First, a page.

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BY-NC-ND 4.0 license Open Access Published by De Gruyter October 18, 2016

Putting Encyclopaedia Knowledge into Structural Form: Finite State Transducers Approach

  • Vesna Pajić EMAIL logo


In biology and functional genomics in particular, understanding the dependence and interplay between different genome and ecological characteristics of organisms is a very challenging problem. There are some public databases which combine this kind of information, but there is still much more information about microbes and other organisms that reside in unstructured and semi-structured documents, such as encyclopaedias. In this paper we present a method for extracting information from semi-structured resources, such as encyclopaedias, based on finite state transducers, consisting of two clearly distinguished phases. The first phase strongly relies on the analysis of the document structure and it is used for locating records of data in the text. The second phase is based on the finite state transducers created for extracting the data, which can be modified so as to achieve the preferred efficiency and it is used for extracting the particular characteristic from the text. We show how the two phase method is applied to the text of the encyclopaedia “Systematic Bacteriology”. A fully structured database with genotype and phenotype characteristics of organisms has been created from the encyclopaedia unstructured descriptions.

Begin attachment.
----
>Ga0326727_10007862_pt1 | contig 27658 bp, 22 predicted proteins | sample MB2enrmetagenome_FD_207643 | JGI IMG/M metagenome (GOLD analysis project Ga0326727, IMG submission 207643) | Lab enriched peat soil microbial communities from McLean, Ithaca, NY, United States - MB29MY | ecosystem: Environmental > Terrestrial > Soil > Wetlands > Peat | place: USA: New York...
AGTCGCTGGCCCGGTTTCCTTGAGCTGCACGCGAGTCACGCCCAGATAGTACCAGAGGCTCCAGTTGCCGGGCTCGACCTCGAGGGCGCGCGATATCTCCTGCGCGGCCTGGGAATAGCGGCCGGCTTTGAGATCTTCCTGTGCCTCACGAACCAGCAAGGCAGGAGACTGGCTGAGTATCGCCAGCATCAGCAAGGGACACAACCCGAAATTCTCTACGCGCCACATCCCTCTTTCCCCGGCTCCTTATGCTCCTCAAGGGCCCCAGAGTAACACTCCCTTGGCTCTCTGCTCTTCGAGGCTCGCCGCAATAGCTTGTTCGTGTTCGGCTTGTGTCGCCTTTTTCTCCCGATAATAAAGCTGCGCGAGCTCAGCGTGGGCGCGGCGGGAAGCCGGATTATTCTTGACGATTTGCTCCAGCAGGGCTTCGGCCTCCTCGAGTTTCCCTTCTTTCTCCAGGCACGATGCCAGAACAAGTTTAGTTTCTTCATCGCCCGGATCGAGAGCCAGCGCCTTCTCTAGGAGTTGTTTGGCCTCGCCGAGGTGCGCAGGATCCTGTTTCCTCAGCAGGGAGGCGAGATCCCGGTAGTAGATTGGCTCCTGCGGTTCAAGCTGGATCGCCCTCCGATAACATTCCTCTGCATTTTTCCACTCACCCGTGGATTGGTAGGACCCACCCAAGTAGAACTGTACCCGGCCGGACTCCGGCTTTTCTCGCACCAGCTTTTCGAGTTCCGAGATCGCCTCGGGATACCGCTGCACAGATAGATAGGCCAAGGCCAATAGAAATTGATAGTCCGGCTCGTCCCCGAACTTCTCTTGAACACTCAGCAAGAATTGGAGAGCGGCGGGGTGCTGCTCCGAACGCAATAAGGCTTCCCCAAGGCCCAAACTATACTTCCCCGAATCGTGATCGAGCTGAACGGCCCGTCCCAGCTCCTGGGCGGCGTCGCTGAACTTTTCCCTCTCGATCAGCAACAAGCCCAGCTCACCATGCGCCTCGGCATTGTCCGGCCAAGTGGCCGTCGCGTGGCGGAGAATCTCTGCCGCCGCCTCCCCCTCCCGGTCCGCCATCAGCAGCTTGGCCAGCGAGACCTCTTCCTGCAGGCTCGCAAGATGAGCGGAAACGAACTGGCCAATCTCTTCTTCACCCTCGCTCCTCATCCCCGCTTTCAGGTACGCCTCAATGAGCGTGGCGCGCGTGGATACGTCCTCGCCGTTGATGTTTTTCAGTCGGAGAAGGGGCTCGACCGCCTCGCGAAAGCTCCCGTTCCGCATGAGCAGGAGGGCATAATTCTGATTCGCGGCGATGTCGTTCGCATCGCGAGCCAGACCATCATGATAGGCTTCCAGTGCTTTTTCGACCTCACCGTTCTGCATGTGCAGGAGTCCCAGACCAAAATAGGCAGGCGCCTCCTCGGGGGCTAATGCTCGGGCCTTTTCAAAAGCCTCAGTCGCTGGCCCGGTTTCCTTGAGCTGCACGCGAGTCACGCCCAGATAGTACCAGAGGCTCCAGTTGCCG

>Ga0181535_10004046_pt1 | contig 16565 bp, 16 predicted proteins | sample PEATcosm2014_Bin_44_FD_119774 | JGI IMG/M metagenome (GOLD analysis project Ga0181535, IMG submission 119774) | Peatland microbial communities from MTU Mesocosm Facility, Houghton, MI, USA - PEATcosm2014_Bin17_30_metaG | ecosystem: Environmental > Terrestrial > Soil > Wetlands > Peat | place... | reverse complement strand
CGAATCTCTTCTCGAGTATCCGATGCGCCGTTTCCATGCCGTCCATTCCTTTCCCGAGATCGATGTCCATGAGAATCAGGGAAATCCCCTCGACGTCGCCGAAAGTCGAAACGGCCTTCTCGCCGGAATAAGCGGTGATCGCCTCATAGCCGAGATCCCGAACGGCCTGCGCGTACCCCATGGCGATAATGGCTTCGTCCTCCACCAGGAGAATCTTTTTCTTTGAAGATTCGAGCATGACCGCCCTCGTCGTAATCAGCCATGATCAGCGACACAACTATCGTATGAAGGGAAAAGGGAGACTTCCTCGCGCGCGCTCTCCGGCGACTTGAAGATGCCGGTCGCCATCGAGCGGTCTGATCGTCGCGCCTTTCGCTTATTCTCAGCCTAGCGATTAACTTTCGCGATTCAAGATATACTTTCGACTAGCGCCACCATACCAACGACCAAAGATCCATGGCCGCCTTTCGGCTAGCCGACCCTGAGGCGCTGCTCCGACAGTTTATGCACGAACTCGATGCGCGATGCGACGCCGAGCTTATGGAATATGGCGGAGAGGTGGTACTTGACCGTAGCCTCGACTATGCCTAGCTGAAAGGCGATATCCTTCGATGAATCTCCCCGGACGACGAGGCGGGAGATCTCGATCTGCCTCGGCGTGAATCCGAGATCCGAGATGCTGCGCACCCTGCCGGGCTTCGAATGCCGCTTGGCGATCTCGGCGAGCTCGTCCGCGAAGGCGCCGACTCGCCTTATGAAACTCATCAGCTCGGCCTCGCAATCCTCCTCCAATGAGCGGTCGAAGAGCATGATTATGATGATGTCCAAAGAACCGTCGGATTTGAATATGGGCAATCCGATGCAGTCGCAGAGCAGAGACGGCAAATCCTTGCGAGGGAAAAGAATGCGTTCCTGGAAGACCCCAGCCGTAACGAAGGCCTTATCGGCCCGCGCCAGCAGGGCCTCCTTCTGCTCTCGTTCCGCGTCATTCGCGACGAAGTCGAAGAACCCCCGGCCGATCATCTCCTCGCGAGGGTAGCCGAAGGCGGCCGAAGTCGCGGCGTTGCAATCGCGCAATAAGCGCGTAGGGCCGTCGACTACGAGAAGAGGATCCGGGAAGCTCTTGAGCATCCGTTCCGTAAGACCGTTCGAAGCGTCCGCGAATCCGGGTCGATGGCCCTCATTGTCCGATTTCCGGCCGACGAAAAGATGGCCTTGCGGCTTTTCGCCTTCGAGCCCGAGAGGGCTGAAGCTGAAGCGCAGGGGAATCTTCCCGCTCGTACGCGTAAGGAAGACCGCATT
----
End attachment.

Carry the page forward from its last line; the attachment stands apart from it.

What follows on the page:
Published Online: 2016-10-18
Published in Print: 2011-6-1

© 2011 The Author(s). Published by Journal of Integrative Bioinformatics.

This work is licensed under the Creative Commons Attribution-NonCommercial-NoDerivatives 4.0 License.

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